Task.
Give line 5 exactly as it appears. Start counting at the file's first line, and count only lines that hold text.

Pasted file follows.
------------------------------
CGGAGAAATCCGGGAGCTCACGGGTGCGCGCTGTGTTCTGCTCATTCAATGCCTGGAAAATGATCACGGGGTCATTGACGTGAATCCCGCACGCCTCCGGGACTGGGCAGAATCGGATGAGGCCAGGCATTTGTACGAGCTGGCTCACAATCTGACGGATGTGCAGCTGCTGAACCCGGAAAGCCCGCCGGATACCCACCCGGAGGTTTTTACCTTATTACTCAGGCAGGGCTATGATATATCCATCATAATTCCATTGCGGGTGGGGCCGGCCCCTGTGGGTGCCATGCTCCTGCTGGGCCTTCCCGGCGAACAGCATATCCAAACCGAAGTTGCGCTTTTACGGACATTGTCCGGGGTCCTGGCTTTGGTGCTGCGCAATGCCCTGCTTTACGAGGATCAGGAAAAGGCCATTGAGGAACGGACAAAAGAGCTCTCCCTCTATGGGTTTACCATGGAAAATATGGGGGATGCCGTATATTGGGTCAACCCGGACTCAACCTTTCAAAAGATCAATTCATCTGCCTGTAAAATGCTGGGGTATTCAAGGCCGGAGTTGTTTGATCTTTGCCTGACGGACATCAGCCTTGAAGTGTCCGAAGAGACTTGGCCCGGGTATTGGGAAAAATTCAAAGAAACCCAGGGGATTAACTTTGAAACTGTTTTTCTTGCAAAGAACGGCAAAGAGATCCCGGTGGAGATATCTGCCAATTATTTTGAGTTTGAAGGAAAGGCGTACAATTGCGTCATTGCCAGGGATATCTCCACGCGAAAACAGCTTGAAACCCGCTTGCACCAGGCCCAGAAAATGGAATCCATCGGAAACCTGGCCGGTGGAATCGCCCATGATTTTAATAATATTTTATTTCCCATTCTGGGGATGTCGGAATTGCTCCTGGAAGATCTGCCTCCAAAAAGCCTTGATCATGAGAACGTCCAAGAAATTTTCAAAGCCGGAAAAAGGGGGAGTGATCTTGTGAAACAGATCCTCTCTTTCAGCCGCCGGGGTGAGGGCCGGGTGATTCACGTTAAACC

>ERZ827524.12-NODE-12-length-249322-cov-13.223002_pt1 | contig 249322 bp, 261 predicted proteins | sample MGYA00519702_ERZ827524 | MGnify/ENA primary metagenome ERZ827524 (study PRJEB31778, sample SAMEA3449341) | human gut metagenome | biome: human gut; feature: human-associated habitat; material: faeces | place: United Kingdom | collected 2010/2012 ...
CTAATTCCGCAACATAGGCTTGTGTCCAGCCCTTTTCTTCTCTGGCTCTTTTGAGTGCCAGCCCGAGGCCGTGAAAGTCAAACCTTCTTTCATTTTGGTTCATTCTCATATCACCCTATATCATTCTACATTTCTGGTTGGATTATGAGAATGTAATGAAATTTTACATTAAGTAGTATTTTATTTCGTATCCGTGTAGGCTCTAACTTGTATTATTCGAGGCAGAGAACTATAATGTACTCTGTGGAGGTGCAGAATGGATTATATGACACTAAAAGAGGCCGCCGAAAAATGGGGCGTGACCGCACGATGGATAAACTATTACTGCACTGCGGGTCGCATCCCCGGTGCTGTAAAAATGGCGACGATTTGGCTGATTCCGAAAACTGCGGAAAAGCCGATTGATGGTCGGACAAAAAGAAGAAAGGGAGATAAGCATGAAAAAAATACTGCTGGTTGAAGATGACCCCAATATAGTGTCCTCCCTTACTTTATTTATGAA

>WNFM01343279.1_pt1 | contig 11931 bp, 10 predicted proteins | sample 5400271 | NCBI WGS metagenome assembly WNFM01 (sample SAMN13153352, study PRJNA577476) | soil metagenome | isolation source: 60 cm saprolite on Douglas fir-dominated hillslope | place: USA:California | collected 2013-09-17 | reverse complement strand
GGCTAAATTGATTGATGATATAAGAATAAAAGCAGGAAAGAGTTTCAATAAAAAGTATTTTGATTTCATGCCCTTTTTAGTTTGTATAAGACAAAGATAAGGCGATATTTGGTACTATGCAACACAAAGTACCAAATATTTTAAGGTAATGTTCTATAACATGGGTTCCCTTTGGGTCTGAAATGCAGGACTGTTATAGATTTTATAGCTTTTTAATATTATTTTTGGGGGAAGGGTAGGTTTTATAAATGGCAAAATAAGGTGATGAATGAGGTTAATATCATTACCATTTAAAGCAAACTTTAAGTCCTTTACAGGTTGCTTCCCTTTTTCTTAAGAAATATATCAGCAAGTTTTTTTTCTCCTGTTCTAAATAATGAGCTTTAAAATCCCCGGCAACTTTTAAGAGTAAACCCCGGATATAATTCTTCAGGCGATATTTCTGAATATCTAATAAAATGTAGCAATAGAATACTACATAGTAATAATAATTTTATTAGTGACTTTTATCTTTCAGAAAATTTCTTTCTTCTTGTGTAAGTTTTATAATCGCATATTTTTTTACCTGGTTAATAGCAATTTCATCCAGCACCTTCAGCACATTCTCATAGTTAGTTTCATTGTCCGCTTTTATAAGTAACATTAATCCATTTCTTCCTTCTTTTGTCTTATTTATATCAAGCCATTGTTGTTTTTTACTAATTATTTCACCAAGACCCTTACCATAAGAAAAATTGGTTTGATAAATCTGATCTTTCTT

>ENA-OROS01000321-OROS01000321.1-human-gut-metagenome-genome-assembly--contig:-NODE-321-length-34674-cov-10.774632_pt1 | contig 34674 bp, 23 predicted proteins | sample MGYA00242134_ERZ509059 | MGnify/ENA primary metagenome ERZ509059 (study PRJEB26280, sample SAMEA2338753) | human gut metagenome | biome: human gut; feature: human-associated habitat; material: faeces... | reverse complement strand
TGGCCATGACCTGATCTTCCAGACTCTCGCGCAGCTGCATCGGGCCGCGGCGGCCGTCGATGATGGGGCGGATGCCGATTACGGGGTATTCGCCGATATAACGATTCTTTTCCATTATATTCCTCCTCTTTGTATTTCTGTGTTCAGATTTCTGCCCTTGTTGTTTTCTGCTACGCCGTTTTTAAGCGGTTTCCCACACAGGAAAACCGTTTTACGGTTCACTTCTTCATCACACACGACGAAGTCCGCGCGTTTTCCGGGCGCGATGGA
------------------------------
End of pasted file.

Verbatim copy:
GGCTAAATTGATTGATGATATAAGAATAAAAGCAGGAAAGAGTTTCAATAAAAAGTATTTTGATTTCATGCCCTTTTTAGTTTGTATAAGACAAAGATAAGGCGATATTTGGTACTATGCAACACAAAGTACCAAATATTTTAAGGTAATGTTCTATAACATGGGTTCCCTTTGGGTCTGAAATGCAGGACTGTTATAGATTTTATAGCTTTTTAATATTATTTTTGGGGGAAGGGTAGGTTTTATAAATGGCAAAATAAGGTGATGAATGAGGTTAATATCATTACCATTTAAAGCAAACTTTAAGTCCTTTACAGGTTGCTTCCCTTTTTCTTAAGAAATATATCAGCAAGTTTTTTTTCTCCTGTTCTAAATAATGAGCTTTAAAATCCCCGGCAACTTTTAAGAGTAAACCCCGGATATAATTCTTCAGGCGATATTTCTGAATATCTAATAAAATGTAGCAATAGAATACTACATAGTAATAATAATTTTATTAGTGACTTTTATCTTTCAGAAAATTTCTTTCTTCTTGTGTAAGTTTTATAATCGCATATTTTTTTACCTGGTTAATAGCAATTTCATCCAGCACCTTCAGCACATTCTCATAGTTAGTTTCATTGTCCGCTTTTATAAGTAACATTAATCCATTTCTTCCTTCTTTTGTCTTATTTATATCAAGCCATTGTTGTTTTTTACTAATTATTTCACCAAGACCCTTACCATAAGAAAAATTGGTTTGATAAATCTGATCTTTCTT